I’m almost finished with this level. I still have two CTF levels in the works, and a third that I’m co-authoring with Nova (he’s doing the visuals, and so far they’re amazing). I’m also planning to write an article on multiplayer level design in the next few days. So hopefully that will turn out.
Remember a few posts back when I showed two shelled layouts and said they would be best left at that stage? Well, right now I’m working on the textures and lighting for the DM map. (Thank / blame Jos.)
At least while I build these levels for UT3’s small community I have other projects in development too.
The Singularity reached something of a landmark this week. I’ve recorded myself as a placeholder for the narration, and I’ve addressed the issues discovered in the playtest. With that momentarily aside, I’ve been exploring other ideas.
Foremost among those ideas is Reset, which I began two days ago as an exploration in eastern european level design and atmosphere. The result so far is pictured above. It’s diverged from that inspiration, taking on the gameplay of system-exploration puzzles, but I think there’s still some similarity in the tone, particularly in motion.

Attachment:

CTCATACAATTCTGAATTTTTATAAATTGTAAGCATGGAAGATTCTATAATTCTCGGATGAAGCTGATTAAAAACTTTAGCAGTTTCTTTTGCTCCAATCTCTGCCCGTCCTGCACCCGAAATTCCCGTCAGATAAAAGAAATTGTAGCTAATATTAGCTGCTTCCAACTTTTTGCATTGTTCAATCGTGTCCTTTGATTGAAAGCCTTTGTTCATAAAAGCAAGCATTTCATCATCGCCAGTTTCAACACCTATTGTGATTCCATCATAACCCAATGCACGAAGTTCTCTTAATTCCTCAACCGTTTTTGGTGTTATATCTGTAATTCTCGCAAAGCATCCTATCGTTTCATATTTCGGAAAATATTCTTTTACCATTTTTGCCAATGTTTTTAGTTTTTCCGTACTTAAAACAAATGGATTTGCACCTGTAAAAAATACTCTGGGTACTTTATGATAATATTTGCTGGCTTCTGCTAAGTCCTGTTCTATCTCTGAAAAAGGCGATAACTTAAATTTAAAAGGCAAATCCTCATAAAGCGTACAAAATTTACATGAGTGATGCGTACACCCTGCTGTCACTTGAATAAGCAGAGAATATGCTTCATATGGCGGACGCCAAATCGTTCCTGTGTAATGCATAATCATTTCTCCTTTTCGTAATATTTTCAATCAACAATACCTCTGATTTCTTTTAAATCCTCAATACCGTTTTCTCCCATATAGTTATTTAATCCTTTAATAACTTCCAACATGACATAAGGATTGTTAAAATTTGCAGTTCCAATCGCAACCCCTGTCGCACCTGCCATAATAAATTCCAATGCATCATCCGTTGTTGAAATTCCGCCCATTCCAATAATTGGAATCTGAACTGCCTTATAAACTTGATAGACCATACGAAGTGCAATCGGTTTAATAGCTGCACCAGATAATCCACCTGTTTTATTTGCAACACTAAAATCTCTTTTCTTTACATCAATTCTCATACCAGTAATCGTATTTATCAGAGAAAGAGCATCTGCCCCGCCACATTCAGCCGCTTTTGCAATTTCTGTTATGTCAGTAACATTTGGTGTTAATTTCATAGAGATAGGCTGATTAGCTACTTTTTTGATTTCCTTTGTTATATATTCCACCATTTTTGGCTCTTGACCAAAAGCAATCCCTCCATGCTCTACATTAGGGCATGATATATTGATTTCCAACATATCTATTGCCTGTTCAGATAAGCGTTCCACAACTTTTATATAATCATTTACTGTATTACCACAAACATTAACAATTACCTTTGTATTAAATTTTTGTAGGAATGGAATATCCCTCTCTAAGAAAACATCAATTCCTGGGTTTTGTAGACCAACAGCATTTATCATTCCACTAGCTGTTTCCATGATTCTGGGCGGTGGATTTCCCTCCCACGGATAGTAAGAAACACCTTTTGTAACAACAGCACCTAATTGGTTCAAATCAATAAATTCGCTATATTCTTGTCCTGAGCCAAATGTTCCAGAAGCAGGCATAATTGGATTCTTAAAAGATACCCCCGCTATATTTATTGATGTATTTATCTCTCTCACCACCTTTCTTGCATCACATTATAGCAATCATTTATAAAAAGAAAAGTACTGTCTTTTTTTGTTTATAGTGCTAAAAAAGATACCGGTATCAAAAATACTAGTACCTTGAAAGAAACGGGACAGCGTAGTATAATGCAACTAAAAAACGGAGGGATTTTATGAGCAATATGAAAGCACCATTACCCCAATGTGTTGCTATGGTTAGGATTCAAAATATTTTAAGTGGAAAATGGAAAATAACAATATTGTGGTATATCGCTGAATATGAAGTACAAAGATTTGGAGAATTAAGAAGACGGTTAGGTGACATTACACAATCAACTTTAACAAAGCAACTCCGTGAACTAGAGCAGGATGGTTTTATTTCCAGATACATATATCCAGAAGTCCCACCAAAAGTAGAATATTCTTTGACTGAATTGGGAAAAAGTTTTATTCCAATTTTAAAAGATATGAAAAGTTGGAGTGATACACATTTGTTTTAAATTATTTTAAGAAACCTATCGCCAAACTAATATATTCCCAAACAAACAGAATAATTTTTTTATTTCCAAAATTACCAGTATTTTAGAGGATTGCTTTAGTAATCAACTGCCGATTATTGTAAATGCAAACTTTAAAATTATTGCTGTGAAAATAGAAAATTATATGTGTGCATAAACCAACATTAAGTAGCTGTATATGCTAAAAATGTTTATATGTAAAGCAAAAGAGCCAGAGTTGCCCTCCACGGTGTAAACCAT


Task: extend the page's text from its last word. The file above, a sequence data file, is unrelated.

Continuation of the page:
All the remaining work is some audio, maybe more visuals (pillar trims?), a basic UI, and then packaging it. I’m hoping to finish—or at least reach content completion—in time to participate in 7dfps. That’s the plan, anyway.
This morning I sketched a floorplan for a one-on-one unreal tournament level. One of my goals with the level is to make a visually interesting unlit level. With today’s results, I think it will be possible, but there’s quite a bit of detail work left to do.
UPDATE: I added lighting and released the level as DM-Galsteen. There are new screenshots of it on my portfolio.
Dead week is over and finals are about to start. Between the two, I’ve found some time to work more on The Singularity and a few other silly things (Friday’s sketch, for example). Mainly I’ve been trimming, fine tuning the kismet (interaction is now on touch rather than ‘Use’), and blocking.
I’m not sure how I feel about the tiles in this second shot. The idea is for them to chime when you walk on them, adding a little amusement unrelated to the main interaction, and also directing the player in some areas. They might just be confusing, though, and in this specific location, they distract from the cube pickup.